Can Amazon Keep Defying Gravity?

NEW YORK ( TheStreet) -- When looking at tech and retail giant ( AMZN), several things come to mind.

Not only is it without question one of the best companies of this era, but in Jeff Bezos it has one of the top three visionary CEOs in the entire market. But the stock is expensive by many standards.

With a price-to-earnings ratio of more than 300, investors are betting that the company can execute to perfection. After all, anything less can't support what its valuation presumes.

On one hand, there aren't many companies the size of Amazon that is producing the level of growth it has demonstrated.

But as well as it might be performing today in the face of increased competition from Apple ( AAPL), Google ( GOOG) and, on the retail side, Wal-Mart Stores ( WMT), I think it is prudent for investors to wonder whether Amazon can defy gravity forever.

In other words, can it grow into its valuation -- metrics that include expectations imposed by the Street regardless of how outrageous they may be?

For example, in its most recent quarter, the company reported 1 cent per share on revenue of $12.83 billion, in line with analysts' expectations.

However, while revenue soared by almost 30%, earnings per share fell dramatically by 97% year over year. What's more, over the past five quarters, the company has logged an average of 38.5% revenue growth while net income has dropped by an average of 54% annually during that same span.

In spite of this trend, not only has the stock been up as much as 52% this year but, more impressively, it has surged more than 180% over the past three years. Most stocks would have gotten punished for bottom-line trends of this sort. As much as Wall Street seems to love to complain about valuation, in this case Amazon seems to get a free pass. Why? How long will revenue growth be enough absent meaningful EPS results?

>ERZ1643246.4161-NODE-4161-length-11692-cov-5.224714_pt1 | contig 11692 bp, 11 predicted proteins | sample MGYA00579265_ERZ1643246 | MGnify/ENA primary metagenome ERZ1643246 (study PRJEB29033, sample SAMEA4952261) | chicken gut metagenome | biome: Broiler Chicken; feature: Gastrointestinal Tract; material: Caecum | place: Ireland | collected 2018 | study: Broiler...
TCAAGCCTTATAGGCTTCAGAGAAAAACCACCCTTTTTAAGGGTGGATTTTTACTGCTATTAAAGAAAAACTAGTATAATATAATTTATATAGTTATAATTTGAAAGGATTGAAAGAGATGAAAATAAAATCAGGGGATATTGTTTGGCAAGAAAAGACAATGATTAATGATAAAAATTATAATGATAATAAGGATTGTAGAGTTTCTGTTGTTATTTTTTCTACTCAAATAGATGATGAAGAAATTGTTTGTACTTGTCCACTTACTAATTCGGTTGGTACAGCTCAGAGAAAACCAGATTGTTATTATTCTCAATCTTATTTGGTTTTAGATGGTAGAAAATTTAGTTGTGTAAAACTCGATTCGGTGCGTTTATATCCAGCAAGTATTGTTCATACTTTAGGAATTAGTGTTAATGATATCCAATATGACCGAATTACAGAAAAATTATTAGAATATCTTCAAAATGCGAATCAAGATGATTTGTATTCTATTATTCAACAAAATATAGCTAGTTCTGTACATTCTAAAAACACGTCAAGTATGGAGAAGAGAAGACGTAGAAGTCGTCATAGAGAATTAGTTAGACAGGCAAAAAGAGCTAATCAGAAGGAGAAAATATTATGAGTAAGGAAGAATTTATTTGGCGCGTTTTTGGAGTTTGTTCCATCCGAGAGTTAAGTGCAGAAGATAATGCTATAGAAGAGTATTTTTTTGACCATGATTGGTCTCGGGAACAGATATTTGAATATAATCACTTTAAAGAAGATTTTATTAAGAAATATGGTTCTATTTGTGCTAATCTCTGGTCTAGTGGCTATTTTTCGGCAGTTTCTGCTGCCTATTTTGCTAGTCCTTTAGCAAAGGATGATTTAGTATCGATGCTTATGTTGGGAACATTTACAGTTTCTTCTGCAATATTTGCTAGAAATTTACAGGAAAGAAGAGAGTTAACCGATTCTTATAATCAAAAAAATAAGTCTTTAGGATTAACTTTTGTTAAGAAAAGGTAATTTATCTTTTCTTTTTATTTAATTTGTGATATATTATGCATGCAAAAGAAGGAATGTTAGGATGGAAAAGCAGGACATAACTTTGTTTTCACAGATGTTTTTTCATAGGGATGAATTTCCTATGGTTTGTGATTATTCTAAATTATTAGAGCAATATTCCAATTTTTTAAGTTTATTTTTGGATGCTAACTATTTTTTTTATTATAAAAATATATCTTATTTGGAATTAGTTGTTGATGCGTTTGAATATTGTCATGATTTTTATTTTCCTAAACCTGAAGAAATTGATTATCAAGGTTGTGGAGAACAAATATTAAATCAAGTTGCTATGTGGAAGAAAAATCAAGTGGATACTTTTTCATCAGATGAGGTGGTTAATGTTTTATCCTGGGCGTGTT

Is Reality Kicking In?

That analysts have started to pare Amazon's third-quarter estimates should be a welcome sign that perhaps the company can't defy gravity forever. Current earnings per share estimates (on average) are now at 12 cents vs. the previously anticipated mark of 24 cents. What's more, over the past three months, the company's average estimate of $1.36 per share for the current fiscal year has now been trimmed to $1.21.

I think it is time for investors to view the growing pessimism as a sign the company's investments might take a bit longer to produce the bottom-line growth for which investors are hoping.

Likewise, it's never a welcome sign that stocks are able to grow in the face of decreasing estimates. In fact, the opposite tends to occur. So essentially, investors still placing bets on Amazon today are assuming the company can continue to defy both gravity and logic at the same time. The odds are not in its favor.

Bottom Line

In Wall Street's insatiable appetite for growth, it is not uncommon for stories such as Amazon to disrupt conventional valuation metrics. That's all well and good as long as the growth supports its premium pricing. But in Amazon's case, revenue growth seems to be the only catalyst that matters. That just seems too dangerous absent some important considerations.

Can it sustain its growth in pretax profits as well as improve its gross margins in areas where it has made significant capital investments to compete with Apple, Google and Wal-Mart and now Microsoft ( MSFT)? Amazon's valuation assumes that at some point its bottom line will reward investors handsomely. But that may not be for another 16 to 24 months.

The length of time the company is able to defy gravity is one thing, but investors have to start wondering how long they should leave their chips on the table before the house does what it always does.

At the time of publication, the author was long AAPL and held no position in any of the other stocks mentioned.

This article was written by an independent contributor, separate from TheStreet's regular news coverage.
Richard Saintvilus is a private investor with an information technology and engineering background and has been investing and trading for over 15 years. He employs conservative strategies in assessing equities and appraising value while minimizing downside risk. His decisions are based in part on management, growth prospects, return on equity and price-to-earnings as well as macroeconomic factors. He is an investor who seeks opportunities whether on the long or short side and believes in changing positions as information changes.